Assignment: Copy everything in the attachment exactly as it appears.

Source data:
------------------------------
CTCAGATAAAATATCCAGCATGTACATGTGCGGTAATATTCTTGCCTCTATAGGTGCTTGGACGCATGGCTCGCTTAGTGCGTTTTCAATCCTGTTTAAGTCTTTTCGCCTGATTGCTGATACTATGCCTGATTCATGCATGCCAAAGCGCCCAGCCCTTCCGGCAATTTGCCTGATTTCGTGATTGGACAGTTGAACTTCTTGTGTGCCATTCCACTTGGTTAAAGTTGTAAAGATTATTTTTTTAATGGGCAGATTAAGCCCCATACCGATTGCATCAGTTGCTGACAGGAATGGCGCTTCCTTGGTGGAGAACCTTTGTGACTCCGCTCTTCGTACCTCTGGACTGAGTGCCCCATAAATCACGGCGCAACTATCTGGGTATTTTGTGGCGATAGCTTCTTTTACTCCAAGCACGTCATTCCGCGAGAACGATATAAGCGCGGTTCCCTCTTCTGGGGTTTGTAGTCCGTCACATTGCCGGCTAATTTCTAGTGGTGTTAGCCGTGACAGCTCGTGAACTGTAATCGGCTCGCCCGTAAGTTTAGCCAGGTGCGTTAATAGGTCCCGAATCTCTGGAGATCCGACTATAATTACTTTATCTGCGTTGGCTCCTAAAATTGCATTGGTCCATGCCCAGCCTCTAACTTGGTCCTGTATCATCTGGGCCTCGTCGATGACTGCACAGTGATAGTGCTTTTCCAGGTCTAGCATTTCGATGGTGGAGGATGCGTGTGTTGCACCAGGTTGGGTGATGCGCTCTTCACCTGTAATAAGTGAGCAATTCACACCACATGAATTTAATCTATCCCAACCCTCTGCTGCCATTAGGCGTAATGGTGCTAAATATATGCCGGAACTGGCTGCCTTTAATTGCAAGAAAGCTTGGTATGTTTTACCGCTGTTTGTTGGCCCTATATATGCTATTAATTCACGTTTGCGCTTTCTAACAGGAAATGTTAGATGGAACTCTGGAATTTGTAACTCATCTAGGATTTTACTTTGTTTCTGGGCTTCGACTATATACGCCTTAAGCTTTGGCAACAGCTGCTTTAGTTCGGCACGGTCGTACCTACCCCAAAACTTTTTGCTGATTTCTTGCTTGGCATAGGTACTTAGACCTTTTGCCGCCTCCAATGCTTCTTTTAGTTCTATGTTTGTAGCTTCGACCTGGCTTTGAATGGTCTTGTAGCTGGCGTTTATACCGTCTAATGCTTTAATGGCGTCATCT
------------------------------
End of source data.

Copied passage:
CTCAGATAAAATATCCAGCATGTACATGTGCGGTAATATTCTTGCCTCTATAGGTGCTTGGACGCATGGCTCGCTTAGTGCGTTTTCAATCCTGTTTAAGTCTTTTCGCCTGATTGCTGATACTATGCCTGATTCATGCATGCCAAAGCGCCCAGCCCTTCCGGCAATTTGCCTGATTTCGTGATTGGACAGTTGAACTTCTTGTGTGCCATTCCACTTGGTTAAAGTTGTAAAGATTATTTTTTTAATGGGCAGATTAAGCCCCATACCGATTGCATCAGTTGCTGACAGGAATGGCGCTTCCTTGGTGGAGAACCTTTGTGACTCCGCTCTTCGTACCTCTGGACTGAGTGCCCCATAAATCACGGCGCAACTATCTGGGTATTTTGTGGCGATAGCTTCTTTTACTCCAAGCACGTCATTCCGCGAGAACGATATAAGCGCGGTTCCCTCTTCTGGGGTTTGTAGTCCGTCACATTGCCGGCTAATTTCTAGTGGTGTTAGCCGTGACAGCTCGTGAACTGTAATCGGCTCGCCCGTAAGTTTAGCCAGGTGCGTTAATAGGTCCCGAATCTCTGGAGATCCGACTATAATTACTTTATCTGCGTTGGCTCCTAAAATTGCATTGGTCCATGCCCAGCCTCTAACTTGGTCCTGTATCATCTGGGCCTCGTCGATGACTGCACAGTGATAGTGCTTTTCCAGGTCTAGCATTTCGATGGTGGAGGATGCGTGTGTTGCACCAGGTTGGGTGATGCGCTCTTCACCTGTAATAAGTGAGCAATTCACACCACATGAATTTAATCTATCCCAACCCTCTGCTGCCATTAGGCGTAATGGTGCTAAATATATGCCGGAACTGGCTGCCTTTAATTGCAAGAAAGCTTGGTATGTTTTACCGCTGTTTGTTGGCCCTATATATGCTATTAATTCACGTTTGCGCTTTCTAACAGGAAATGTTAGATGGAACTCTGGAATTTGTAACTCATCTAGGATTTTACTTTGTTTCTGGGCTTCGACTATATACGCCTTAAGCTTTGGCAACAGCTGCTTTAGTTCGGCACGGTCGTACCTACCCCAAAACTTTTTGCTGATTTCTTGCTTGGCATAGGTACTTAGACCTTTTGCCGCCTCCAATGCTTCTTTTAGTTCTATGTTTGTAGCTTCGACCTGGCTTTGAATGGTCTTGTAGCTGGCGTTTATACCGTCTAATGCTTTAATGGCGTCATCT